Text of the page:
However, this growth in itself presents challenges. O’Reilly forecasts that the airport will reach its limit of 28,000 yearly movements within the next few years, and the site must comply with fixed hours of operation (7am-10pm weekdays and 8am-8pm at weekends), unlike airports such as Luton which run 24 hours a day – weekend movements in particular are strictly limited.

“We are currently looking to increase the number of flights allowed at weekends,” he explains. “We’re capped at 28,000 flights for the year, but of that only 2,500 are permitted at weekends. We reached this figure very quickly, so we’re looking to increase the weekend movements simply because we’re having to turn down business.”

One of the key factors bringing this business to Farnborough is its location, with direct trains from London serving two stations in the town and the M3 just a few minutes’ drive away.

“To be within 35 minutes of London at an uncongested airport dedicated to business aviation gives us a huge advantage,” adds O’Reilly. “Our proximity to Heathrow also means that we get customers coming in from very small airports in Europe, and then transferring to Heathrow for long-haul services elsewhere in the world. For instance, a customer looking to fly to somewhere in Europe from the UK might have to take two or three commercial flights to get there, whereas from here it can be done in one.”

Business aviation is still in its relatively early stages, and private charter companies will face stiff competition from the increasing number of scheduled business-only airlines such as Maxjet, Eos and most recently Silverjet. But O’Reilly is confident that providing an uncongested, dedicated service within reach of London will ensure Farnborough’s future. “Business aviation in general is growing significantly, but we need to make sure that it maintains its huge differential between flying on a commercial jet and flying privately. And that’s where somewhere like Farnborough, which is unique in terms of an airport where private jets can land, really has a future.”

Tried and tested review
Flight check: Cessna Citation X executive jet, Farnborough-Vitoria, Spain

The history of Farnborough airport

Farnborough has been part of aviation history since 1908, when it was the scene of the UK’s first recorded flight in a powered aircraft. Now known as TAG Farnborough, the site has gone through many guises, most notably as the headquarters of the Royal Aircraft Establishment (RAE) and the home of the Farnborough Airshow (since 1948).
The RAE was so central to aeronautical research that during the Second World War Hitler avoided bombing the site, in the hope he could use it for future research once England was occupied. Among the many achievements during its history, the RAE was responsible for fatigue-testing on the Concorde prototype during the 1960s.
In the early 1990s, the Ministry of Defence decided the airfield at Farnborough was surplus to requirements, and in 1997 the site was sold to TAG, on the condition it was to be used only for business aviation and for the biennial airshow, next due to be held in July 2008.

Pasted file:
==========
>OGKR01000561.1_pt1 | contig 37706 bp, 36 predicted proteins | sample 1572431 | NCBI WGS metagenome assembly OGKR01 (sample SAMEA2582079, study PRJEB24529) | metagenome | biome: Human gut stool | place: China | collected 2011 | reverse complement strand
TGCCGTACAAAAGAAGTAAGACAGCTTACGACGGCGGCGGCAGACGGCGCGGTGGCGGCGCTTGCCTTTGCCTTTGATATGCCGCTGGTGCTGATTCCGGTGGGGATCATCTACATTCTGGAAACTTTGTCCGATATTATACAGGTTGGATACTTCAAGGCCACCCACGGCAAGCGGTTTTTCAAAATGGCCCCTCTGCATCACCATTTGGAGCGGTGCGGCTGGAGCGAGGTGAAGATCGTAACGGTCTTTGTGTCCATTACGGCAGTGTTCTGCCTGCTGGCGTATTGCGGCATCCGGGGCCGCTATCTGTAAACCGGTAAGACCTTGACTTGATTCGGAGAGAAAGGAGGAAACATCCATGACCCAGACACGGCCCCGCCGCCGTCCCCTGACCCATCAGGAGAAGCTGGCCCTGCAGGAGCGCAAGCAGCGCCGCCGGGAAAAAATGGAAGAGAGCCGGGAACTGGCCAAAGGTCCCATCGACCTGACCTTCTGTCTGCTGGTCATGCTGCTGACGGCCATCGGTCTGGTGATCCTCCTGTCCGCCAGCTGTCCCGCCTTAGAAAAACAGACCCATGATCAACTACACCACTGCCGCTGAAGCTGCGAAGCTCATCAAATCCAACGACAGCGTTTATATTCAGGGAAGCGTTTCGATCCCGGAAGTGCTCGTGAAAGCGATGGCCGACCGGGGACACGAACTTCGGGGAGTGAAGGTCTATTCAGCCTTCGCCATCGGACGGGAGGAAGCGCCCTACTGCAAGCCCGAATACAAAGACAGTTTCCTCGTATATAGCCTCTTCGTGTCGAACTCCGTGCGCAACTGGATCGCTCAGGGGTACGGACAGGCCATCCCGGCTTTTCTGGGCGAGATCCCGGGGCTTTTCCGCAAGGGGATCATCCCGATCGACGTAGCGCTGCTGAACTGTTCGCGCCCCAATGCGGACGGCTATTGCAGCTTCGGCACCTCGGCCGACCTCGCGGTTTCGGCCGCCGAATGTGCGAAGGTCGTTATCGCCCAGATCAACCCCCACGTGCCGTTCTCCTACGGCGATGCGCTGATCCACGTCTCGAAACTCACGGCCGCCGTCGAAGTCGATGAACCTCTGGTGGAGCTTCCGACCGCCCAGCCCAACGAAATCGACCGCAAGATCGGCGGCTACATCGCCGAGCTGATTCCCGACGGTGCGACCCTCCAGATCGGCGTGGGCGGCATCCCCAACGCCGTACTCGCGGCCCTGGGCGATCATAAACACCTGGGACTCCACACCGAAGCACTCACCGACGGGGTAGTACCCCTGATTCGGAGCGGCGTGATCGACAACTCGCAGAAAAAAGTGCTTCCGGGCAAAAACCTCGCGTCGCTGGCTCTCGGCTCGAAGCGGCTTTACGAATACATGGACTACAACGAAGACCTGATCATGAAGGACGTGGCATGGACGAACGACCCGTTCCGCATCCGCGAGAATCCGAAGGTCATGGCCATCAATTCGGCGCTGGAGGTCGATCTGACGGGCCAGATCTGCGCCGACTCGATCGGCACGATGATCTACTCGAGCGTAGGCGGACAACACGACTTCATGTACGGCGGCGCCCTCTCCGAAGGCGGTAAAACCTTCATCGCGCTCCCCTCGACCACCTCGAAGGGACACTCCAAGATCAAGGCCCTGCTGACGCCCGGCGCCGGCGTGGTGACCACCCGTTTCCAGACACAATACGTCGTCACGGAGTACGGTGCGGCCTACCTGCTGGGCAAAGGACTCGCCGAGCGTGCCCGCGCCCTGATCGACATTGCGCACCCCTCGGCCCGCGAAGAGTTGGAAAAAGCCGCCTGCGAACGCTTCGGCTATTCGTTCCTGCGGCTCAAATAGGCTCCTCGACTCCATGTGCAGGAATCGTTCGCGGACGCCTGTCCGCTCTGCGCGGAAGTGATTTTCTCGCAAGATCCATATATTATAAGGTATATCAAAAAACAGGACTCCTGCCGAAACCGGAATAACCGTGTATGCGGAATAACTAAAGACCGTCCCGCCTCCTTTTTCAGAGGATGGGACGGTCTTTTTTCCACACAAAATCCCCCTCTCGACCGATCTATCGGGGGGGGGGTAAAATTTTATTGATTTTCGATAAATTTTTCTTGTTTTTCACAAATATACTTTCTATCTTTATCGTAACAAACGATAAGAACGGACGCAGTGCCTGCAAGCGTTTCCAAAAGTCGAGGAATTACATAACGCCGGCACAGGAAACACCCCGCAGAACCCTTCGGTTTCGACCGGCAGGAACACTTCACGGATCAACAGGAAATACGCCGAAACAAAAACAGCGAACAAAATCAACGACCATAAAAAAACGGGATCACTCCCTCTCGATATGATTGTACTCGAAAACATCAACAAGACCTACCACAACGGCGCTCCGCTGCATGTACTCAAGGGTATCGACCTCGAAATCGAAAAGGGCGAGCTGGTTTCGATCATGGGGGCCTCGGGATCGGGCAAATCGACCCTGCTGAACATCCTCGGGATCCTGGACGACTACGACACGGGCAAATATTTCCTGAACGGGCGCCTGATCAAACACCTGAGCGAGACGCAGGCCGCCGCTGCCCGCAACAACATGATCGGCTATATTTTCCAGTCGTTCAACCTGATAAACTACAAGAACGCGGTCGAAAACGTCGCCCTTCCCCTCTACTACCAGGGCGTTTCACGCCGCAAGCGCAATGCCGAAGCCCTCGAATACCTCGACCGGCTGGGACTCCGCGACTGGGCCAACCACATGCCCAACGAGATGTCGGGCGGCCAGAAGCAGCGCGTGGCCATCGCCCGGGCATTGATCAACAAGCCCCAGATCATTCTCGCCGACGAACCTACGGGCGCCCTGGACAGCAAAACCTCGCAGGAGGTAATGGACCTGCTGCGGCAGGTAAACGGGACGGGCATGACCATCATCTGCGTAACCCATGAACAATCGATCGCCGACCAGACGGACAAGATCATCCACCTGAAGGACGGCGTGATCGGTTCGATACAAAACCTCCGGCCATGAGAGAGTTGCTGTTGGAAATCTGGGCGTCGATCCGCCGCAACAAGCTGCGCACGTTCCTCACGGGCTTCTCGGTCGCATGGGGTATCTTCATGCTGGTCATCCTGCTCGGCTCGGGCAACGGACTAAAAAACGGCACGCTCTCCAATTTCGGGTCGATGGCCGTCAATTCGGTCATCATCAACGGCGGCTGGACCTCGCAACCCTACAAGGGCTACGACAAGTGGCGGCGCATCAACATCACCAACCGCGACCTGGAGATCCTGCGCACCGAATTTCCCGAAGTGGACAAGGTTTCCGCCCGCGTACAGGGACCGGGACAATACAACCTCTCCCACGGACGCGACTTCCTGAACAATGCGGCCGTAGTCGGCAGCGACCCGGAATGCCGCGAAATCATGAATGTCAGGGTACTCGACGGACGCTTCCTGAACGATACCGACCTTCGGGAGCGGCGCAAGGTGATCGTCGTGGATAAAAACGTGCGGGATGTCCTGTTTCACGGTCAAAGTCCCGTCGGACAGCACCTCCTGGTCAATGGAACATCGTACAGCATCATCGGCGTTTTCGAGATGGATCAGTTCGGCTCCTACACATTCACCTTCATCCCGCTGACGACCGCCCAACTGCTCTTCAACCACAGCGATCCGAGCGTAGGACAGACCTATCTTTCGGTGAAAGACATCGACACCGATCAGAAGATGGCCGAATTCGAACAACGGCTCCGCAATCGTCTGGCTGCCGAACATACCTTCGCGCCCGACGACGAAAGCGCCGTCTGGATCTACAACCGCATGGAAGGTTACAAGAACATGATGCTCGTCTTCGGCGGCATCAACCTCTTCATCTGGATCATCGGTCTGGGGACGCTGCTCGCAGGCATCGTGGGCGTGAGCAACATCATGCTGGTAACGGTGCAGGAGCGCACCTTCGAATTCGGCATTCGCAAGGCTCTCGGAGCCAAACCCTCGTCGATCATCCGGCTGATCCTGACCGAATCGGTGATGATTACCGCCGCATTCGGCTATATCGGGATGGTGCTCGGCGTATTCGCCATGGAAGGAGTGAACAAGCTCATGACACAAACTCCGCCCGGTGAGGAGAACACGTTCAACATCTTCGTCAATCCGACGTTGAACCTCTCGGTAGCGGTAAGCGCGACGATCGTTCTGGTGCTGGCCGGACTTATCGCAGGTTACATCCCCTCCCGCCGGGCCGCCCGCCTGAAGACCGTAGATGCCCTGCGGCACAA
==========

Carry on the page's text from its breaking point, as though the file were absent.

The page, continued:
Fact box

Getting there TAG Farnborough Airport is 35 miles south-west of London. South West Trains runs regular services from London Waterloo to Farnborough (Main) station, with journey times of around 40 minutes. The station is a five-minute taxi ride from the terminal entrance at Ively Gate. Those travelling by road should take the M3 southbound to Junction 4, before joining the A331 and then the A3011, from where the airport is signposted. A taxi from central London will cost around £85.

Contact +44 (0)1252 379 000,

Hotel options

Holiday Inn Farnborough

Just east of the airport, this 142-room hotel has a health centre including swimming pool, sauna and gym. There are also four meeting rooms, the largest of which holds 180 delegates theatre-style.
PRICE Rates start from £116, room only.
RESERVATIONS +44 (0)870 400 9670

Premier Travel Inn Farnborough

This budget option is located to the north of the airport and has 62 ensuite rooms, all with wifi internet access, and a Brewer’s Fayre restaurant.
PRICE Weekday room rates from £58, room only.
RESERVATIONS +44 (0)8701 977 101

Potters International Hotel

Less than two miles south of Farnborough, the Potters International Hotel has 100 rooms, all with wifi internet access. The hotel has a health centre with gym, swimming pool, spa bath, sauna, steam room and solarium, as well as four function rooms, a restaurant and two bars.
PRICE Rates start from £110 including breakfast.
RESERVATIONS +44 (0)1252 344 000

Lakeside Leisure Complex

Four miles from Farnborough in Frimley Green, the Lakeside Leisure Complex comprises conference and banqueting facilities, several restaurants, bars and nightclubs, as well as the Lakeside International and Continental Hotels. The former has 98 rooms, as well as a health centre including swimming pool, gym, whirlpool bath, sauna, solarium and steam room. The newer Continental Hotel has 68 rooms and guests enjoy use of the health centre facilities at the International Hotel.
PRICE Weekday rates at both hotels start from £140 for a double room including breakfast.
RESERVATIONS +44 (0)1252 836 565